The largest contributor to relative performance was stock selection and allocation decisions in the financials sector. Notably, stock selection and an overweight to the banks industry proved beneficial, as did stock selection in capital markets and insurance. In health care, stock selection in the health care equipment & supplies and pharmaceuticals industries boosted relative results, as did an underweight to the life sciences tools & services and biotechnology industries. Other contributors during the period included an underweight to utilities and stock selection in the consumer staples sector.

At the sector level, the largest detractor from relative performance was stock selection in communication services. Notably, selection decisions in diversified telecom services and a lack of exposure to the entertainment and interactive media & services industries weighed on relative returns. In industrials, stock selection in aerospace and defence, professional services and road and rail proved costly, as did a lack of exposure to the airlines and machinery industries. At the industry level, other detractors during the period included stock selection in personal products and information technology services. The portfolio’s cash position also meaningfully weighed on relative returns amid sharply rising U.S. stock prices.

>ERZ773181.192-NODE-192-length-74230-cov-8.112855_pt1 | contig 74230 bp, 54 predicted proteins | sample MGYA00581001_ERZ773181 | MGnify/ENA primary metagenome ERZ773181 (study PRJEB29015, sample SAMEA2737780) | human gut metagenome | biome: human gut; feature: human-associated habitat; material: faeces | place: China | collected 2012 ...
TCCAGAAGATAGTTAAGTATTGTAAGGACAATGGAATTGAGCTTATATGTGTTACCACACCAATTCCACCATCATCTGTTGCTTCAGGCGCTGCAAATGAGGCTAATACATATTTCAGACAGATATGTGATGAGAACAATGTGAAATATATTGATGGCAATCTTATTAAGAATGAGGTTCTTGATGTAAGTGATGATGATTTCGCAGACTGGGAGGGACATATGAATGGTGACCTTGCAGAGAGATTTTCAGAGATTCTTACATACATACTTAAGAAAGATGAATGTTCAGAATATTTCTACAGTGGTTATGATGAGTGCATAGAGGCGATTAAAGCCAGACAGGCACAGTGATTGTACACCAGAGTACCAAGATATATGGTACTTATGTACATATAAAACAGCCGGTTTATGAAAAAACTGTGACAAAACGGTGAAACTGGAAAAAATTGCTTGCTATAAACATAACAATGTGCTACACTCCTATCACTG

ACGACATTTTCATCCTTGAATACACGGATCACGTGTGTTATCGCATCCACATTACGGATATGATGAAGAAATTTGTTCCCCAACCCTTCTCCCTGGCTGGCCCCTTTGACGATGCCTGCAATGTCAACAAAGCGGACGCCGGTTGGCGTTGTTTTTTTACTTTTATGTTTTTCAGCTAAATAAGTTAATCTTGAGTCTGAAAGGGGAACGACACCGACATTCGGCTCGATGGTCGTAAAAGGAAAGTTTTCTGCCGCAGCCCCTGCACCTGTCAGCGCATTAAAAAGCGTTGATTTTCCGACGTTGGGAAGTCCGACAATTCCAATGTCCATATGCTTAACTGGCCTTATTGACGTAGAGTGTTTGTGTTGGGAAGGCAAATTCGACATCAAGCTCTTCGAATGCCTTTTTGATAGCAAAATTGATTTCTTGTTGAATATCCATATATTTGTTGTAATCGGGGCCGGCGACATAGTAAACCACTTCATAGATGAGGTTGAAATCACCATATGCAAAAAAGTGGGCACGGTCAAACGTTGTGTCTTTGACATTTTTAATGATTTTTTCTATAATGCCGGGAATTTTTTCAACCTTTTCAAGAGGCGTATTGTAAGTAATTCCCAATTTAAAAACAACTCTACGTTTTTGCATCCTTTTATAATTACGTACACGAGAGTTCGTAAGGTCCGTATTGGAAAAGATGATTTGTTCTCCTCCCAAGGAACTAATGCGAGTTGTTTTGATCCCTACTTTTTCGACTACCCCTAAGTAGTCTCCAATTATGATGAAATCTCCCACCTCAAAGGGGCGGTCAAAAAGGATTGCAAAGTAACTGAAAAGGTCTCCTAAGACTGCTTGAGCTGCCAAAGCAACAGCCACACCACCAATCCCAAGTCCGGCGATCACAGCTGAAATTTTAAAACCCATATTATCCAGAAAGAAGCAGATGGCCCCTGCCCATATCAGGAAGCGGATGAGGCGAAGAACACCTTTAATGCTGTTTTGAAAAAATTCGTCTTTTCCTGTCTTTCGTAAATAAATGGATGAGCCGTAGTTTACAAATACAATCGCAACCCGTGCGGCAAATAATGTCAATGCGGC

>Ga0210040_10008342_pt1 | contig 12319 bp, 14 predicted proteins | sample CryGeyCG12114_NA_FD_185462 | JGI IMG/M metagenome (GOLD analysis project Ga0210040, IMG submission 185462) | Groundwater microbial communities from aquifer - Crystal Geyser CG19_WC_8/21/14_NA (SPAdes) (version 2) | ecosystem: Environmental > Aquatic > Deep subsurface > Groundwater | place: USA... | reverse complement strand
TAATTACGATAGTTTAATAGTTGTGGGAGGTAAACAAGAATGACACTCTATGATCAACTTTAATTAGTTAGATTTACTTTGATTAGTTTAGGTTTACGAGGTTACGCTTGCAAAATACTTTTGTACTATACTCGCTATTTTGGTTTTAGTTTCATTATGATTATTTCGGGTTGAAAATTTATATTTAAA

The portfolio’s option overwriting strategy boosted portfolio income during the semi-annual period. However, it weighed on relative returns as writing and selling call options limited the portfolio’s upside capture.

Below is a comprehensive overview of our allocations (in sterling) at the end of the period.

Financials represent the Company’s largest sector allocation and we are overweight to the banks, insurance and capital markets industries. We believe the U.S. banks are safer and sounder investments today than before the financial crisis. We prefer large-cap diversified banks over regional banks, as they have a better revenue mix (i.e. higher fees as a percentage of revenues), have higher reserves against potential credit losses and have stronger balance sheets (i.e. higher capital levels). Additionally, their scale allows them to continue to invest in technology, which could lead to additional revenue and efficiency opportunities over time. In our view, bank valuations are compelling relative to other cyclical sectors (i.e. industrials) and investor-friendly capital return policies (i.e. attractive dividends) should be restored as economic activity continues to improve.